vehicles from being equipped with an additional control to be used to
operate the brakes on the trailer or trailers.
(c) Subdivision (a) does not apply to any of the following
combinations of vehicles, if the combination of vehicles meets the
stopping distance requirements of Section 26454:

(1) Vehicles engaged in driveaway-towaway operations.
(2) Disabled vehicles, while being towed.
(3) Towed motor vehicles.
(4) Trailers equipped with inertially controlled brakes which are
designed to be applied automatically upon breakaway from the towing
vehicle and which are capable of stopping and holding the trailer
stationary for not less than 15 minutes.
Here's the section about stopping distance....

Quote:
Originally Posted by CA Vehicle Code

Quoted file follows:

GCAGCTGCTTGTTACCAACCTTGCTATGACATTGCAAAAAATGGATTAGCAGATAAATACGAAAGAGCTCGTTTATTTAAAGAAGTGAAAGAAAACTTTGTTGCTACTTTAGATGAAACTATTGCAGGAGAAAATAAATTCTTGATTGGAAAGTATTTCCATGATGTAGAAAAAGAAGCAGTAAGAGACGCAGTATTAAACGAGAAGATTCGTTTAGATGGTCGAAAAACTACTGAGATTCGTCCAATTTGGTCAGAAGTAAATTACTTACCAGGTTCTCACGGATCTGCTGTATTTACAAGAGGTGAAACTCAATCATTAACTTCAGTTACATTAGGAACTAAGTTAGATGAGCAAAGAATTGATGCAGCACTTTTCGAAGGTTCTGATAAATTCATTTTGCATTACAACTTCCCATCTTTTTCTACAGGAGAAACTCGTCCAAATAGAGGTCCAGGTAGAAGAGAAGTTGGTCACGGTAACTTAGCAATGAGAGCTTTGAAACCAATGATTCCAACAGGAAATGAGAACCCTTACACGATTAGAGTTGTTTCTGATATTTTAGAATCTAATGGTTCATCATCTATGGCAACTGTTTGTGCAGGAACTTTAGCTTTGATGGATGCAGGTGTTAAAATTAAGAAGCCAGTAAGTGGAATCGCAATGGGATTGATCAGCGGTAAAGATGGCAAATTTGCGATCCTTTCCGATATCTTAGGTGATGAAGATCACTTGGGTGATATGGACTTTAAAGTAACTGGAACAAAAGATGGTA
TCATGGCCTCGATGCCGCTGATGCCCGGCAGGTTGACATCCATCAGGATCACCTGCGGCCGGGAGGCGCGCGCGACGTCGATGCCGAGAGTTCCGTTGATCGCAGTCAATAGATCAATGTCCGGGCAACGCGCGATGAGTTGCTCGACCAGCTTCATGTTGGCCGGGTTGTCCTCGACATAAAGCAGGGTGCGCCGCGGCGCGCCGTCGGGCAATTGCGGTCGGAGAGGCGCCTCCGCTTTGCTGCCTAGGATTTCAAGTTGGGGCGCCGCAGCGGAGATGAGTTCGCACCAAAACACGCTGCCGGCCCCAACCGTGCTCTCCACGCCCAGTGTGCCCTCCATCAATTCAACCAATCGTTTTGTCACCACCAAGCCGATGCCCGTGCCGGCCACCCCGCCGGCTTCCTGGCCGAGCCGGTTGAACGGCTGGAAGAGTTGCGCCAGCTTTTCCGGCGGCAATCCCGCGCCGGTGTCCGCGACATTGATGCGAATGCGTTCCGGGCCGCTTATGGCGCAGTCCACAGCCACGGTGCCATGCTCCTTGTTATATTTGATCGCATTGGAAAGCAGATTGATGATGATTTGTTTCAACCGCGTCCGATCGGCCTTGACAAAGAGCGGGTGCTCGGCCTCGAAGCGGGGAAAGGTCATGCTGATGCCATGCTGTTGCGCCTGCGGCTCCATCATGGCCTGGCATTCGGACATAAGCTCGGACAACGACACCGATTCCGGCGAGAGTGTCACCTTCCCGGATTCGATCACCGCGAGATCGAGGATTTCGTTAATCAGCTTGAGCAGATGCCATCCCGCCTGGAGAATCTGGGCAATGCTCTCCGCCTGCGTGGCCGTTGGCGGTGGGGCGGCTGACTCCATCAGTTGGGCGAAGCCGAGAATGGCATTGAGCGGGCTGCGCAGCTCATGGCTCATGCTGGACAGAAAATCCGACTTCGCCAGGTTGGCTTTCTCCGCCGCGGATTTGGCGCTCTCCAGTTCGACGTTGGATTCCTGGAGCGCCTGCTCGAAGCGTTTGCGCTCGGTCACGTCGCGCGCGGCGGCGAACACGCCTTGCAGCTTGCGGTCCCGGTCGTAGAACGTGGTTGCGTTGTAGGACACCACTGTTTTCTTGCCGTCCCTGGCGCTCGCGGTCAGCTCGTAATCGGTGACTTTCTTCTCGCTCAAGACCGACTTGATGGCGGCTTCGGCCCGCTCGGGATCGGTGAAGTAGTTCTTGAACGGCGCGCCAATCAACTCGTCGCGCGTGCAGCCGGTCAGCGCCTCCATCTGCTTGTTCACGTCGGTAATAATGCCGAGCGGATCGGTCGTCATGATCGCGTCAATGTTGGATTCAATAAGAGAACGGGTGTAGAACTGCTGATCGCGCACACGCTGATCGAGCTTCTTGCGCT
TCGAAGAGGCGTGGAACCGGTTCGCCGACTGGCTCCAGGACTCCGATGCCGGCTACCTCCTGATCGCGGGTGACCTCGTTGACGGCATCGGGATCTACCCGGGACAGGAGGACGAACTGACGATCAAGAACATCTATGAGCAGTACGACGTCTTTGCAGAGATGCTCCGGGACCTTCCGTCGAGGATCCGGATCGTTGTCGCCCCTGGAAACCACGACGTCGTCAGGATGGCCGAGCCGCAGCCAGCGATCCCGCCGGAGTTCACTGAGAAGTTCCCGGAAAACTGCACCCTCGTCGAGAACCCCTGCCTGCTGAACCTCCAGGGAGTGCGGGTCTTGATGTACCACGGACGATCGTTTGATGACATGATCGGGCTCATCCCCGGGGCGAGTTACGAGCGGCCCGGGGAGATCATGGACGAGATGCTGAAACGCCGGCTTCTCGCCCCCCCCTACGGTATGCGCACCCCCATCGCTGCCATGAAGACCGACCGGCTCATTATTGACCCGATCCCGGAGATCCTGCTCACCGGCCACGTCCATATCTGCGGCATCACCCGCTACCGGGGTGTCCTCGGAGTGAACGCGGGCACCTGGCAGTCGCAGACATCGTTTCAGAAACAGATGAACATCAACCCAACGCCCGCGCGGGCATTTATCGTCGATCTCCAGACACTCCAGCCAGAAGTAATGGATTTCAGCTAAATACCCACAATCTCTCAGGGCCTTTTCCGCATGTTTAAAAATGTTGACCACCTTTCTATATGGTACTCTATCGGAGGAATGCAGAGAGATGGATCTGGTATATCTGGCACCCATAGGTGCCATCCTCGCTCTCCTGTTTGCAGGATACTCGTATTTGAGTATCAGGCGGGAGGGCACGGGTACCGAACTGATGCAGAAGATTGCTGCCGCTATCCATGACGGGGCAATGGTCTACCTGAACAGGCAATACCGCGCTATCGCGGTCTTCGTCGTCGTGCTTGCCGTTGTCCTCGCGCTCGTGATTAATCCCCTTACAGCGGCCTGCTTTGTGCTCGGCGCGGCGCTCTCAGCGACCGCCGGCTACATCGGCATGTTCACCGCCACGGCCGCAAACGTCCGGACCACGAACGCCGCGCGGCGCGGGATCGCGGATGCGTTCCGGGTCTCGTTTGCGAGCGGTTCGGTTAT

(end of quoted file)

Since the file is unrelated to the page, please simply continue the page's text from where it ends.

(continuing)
26454. (a) The service brakes of every motor vehicle or combination
of vehicles shall be adequate to control the movement of and to stop
and hold such vehicle or combination of vehicles under all
conditions of loading on any grade on which it is operated.
(b) Every motor vehicle or combination of vehicles, at any time
and under all conditions of loading, shall, upon application of the
service brake, be capable of stopping from an initial speed of 20
miles per hour
according to the following requirements:
Maximum
Stopping
Distance (feet)
(1) Any passenger vehicle...
25
(2) Any single motor vehicle with a
manufacturer's gross vehicle weight rating of less
than 10,000 lbs...
40
(3) Any combination of vehicles consisting of a passenger vehicle
or any motor vehicle with a manufacturer's gross vehicle weight rating
of less than 10,000 lbs. in combination with any trailer, semitrailer or
trailercoach...
40

(4) Any single motor vehicle with a manufacturer's gross vehicle weight
rating of 10,000 lbs. or more or any bus...
40
(5) All other combinations of vehicles...
50
Now, with all that.... I don't know anyone who flat tows their Jeep in CA with an aux. braking system. I also use the magnetic lights, I got them from Harbor Freight for around $14.